California’s intense wildfire season is a top news story and on all of our minds. Current predictions are that conditions might get worse before they get better, and this has us all considering how we should prepare in the event that these fires impact us or our families. 

As September nears its close, it’s important to remember that this is Disaster Preparedness Month. With these wildfires impacting communities across the Golden State, it’s a great opportunities for residents of San Fernando Valley to prepare in hopes that the worst won’t come to fruition. If you have not yet made your disaster preparedness plan, start now. Having a plan is the best way to feel confident, knowing what to do, where to go to stay safe, and how to get there.

As you’re preparing to stay safe from the California wildfires, take special consideration to keep elderly or frail loved ones in mind. These are the individuals who will likely need the most support, and they’re counting on you.  Salus offers these tips that can help. 

Red Cross Ready in San Fernando Valley 

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Surviving a wildfire is often dependent upon how ready you are to leave your home quickly and get to safety. Being Red Cross Ready is an important step in this process. This involves having a clear understanding of how wildfires have impacted your community and neighboring communities across San Fernando Valley and how big of a threat fires that are a bit further away might become if winds shift or conditions change. Stay informed with local news programs and newspapers, as well as weather reports. 

Prepare for Evacuation with a Go Bag

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If your local news sources and weather reports tell you that a fire is nearby, pay attention to any orders to evacuate. If you are told to leave your home, there might not be a lot of time for packing up essentials and preparing to go. Having an at-ready “go bag” can help.

A “go bag” contains all the essentials to get through the first few days away from home. Pack any medications you take, over the counter remedies, clothing, water, extra batteries and a supply of non-perishable food for every member of your family. Copies of important documents, up to date photos of loved ones (digital if possible), addresses and phone numbers for family members and medical professionals are also helpful. If your aging loved one uses a San Fernando Valley homecare provider, include their contact information in the bag and reach out to them as soon as you’re able to so you can let them know your family is safe.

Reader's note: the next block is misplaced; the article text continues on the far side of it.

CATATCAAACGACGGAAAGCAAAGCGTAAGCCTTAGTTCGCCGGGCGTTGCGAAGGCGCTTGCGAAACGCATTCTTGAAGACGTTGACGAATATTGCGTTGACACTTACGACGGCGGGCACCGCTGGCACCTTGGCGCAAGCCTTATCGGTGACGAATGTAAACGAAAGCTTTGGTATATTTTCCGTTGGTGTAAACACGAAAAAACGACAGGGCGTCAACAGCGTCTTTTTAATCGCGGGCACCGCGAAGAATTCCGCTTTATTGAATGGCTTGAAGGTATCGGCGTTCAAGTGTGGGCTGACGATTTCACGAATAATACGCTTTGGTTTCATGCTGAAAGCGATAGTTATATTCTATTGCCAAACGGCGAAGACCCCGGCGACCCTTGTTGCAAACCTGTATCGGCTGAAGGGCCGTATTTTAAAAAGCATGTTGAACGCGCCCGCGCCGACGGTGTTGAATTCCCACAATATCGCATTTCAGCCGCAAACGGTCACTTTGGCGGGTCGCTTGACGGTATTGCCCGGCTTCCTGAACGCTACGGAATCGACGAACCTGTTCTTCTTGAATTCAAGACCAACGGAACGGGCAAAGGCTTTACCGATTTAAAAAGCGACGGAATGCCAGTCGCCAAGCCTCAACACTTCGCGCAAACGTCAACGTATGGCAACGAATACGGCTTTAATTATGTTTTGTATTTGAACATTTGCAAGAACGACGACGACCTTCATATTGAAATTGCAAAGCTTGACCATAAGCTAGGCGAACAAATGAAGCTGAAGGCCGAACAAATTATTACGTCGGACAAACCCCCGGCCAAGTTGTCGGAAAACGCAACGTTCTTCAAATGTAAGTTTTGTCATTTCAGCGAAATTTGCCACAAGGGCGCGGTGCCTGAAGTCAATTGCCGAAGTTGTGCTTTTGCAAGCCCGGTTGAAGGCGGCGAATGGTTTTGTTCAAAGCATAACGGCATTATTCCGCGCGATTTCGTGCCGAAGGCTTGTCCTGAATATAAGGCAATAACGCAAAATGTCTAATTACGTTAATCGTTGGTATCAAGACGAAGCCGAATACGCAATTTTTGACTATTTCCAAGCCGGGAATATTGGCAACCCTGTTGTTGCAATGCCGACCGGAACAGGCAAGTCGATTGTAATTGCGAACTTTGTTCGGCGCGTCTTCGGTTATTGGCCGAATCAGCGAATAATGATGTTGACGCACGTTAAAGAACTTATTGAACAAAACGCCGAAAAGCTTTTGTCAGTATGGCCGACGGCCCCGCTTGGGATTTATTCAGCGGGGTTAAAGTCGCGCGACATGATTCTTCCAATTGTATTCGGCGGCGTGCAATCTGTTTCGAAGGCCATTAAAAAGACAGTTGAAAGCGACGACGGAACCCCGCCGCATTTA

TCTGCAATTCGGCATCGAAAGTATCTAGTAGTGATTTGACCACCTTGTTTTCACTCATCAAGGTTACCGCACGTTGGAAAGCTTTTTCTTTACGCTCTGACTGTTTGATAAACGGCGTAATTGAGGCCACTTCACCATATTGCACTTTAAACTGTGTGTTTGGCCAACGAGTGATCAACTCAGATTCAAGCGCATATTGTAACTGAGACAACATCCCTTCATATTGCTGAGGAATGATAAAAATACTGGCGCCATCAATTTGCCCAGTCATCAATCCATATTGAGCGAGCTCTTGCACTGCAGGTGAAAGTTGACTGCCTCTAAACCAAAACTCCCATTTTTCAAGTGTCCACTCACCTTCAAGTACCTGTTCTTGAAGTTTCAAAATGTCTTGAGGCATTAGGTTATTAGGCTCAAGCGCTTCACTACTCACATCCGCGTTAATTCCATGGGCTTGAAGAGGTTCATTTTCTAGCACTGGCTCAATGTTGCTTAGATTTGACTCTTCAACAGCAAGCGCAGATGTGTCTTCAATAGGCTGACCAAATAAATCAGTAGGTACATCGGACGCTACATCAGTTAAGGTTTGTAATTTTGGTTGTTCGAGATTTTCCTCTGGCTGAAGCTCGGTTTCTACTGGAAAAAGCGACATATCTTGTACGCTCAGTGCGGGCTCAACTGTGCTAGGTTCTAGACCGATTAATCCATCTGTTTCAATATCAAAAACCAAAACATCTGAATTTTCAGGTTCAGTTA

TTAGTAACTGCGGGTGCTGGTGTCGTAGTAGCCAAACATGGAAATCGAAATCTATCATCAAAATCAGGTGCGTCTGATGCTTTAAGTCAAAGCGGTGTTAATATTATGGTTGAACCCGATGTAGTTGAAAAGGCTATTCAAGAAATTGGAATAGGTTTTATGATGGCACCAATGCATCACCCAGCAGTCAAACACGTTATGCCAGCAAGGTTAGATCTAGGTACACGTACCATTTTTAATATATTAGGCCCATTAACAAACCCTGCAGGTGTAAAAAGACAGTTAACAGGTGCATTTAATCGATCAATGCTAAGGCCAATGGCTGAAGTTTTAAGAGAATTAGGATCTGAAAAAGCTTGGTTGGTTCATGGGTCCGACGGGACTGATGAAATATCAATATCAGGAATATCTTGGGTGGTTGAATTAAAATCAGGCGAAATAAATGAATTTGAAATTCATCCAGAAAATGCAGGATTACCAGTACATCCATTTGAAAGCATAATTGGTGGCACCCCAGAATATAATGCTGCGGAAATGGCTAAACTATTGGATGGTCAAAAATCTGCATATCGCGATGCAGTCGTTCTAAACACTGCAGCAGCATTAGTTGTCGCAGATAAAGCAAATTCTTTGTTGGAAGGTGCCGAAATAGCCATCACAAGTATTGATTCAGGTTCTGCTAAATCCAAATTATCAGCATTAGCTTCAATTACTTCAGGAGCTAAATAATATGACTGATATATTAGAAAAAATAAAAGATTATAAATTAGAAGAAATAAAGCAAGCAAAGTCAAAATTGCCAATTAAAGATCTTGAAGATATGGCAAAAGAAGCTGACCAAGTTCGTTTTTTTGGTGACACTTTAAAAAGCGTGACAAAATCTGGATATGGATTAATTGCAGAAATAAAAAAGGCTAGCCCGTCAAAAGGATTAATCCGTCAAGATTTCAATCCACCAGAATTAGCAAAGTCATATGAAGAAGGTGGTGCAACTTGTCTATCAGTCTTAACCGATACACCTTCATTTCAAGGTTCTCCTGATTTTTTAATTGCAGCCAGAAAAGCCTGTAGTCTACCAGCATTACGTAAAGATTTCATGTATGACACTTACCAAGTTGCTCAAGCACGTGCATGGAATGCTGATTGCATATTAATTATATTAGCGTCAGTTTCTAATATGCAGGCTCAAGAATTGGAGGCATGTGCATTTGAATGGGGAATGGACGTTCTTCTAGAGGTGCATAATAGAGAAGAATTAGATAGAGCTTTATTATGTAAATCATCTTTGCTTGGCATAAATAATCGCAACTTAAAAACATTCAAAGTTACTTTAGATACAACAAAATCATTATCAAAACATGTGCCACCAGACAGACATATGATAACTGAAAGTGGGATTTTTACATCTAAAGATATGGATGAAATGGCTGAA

With the current risk of COVID-19 in San Fernando Valley, it’s also helpful to pack disposable or cloth masks. These will be important if you temporarily relocate to a shelter or need to go to another more populated place to get help. 

The go bag will help you meet immediate needs so you don’t have to worry about rushing to a pharmacy or grocery store or feel anxious about not having essential items on hand. Pack this bag in advance of needing it so that you can grab and go if an emergency strikes.  

Evacuation Planning in San Fernando Valley

Any family that has had to evacuate from a wildfire will tell you that the immediate events are stressful and scary. Feelings of uncertainty often loom, but it’s extremely important to not feel uncertain about how you will get out of your home. Have a plan. Make it in advance of needing it.

What exits will everyone use to get out of the home and where will you all meet up once you’re out? Is a loved one facing obstacles or physical or cognitive limitations that might make it hard for them to follow a plan on their own? If so, who will help them? Options might include a family member who lives in the home, a nearby neighbor, a local volunteer, or their San Fernando Valley in-home care provider.  

Write out your plan, and consider the layout of the home. Each room needs two exits in case the main exit is blocked by fire or smoke. One exit might be a window and require the use of a ladder. An elderly loved one with Alzheimer’s or other health concerns might not be physically able to reach the exit or might not recognize the dangers that the fires pose, so make sure that someone knows to check on them, provide them with directions and help them get to safety. 

Review your safety and evacuation plan at least every few months, and amend it as necessary. 

Conclusion

As fires continue to put homes, families and seniors in San Fernando Valley at risk, Salus reminds you to mitigate your risks by making a plan. Be Red Cross Ready, Pack A Go Bag, and review your plan regularly. Our San Fernando Valley caregivers have the knowledge and training they need to support patients in the event of an emergency. Disaster preparedness guidelines set by the American Red Cross are our primary resource, and our team has 24/7 support from our office staff too. 

For more information on keeping your senior loved ones safe in the event of a wildfire and other important Disaster Preparedness tips, visit https://dcba.lacounty.gov/DisasterReady/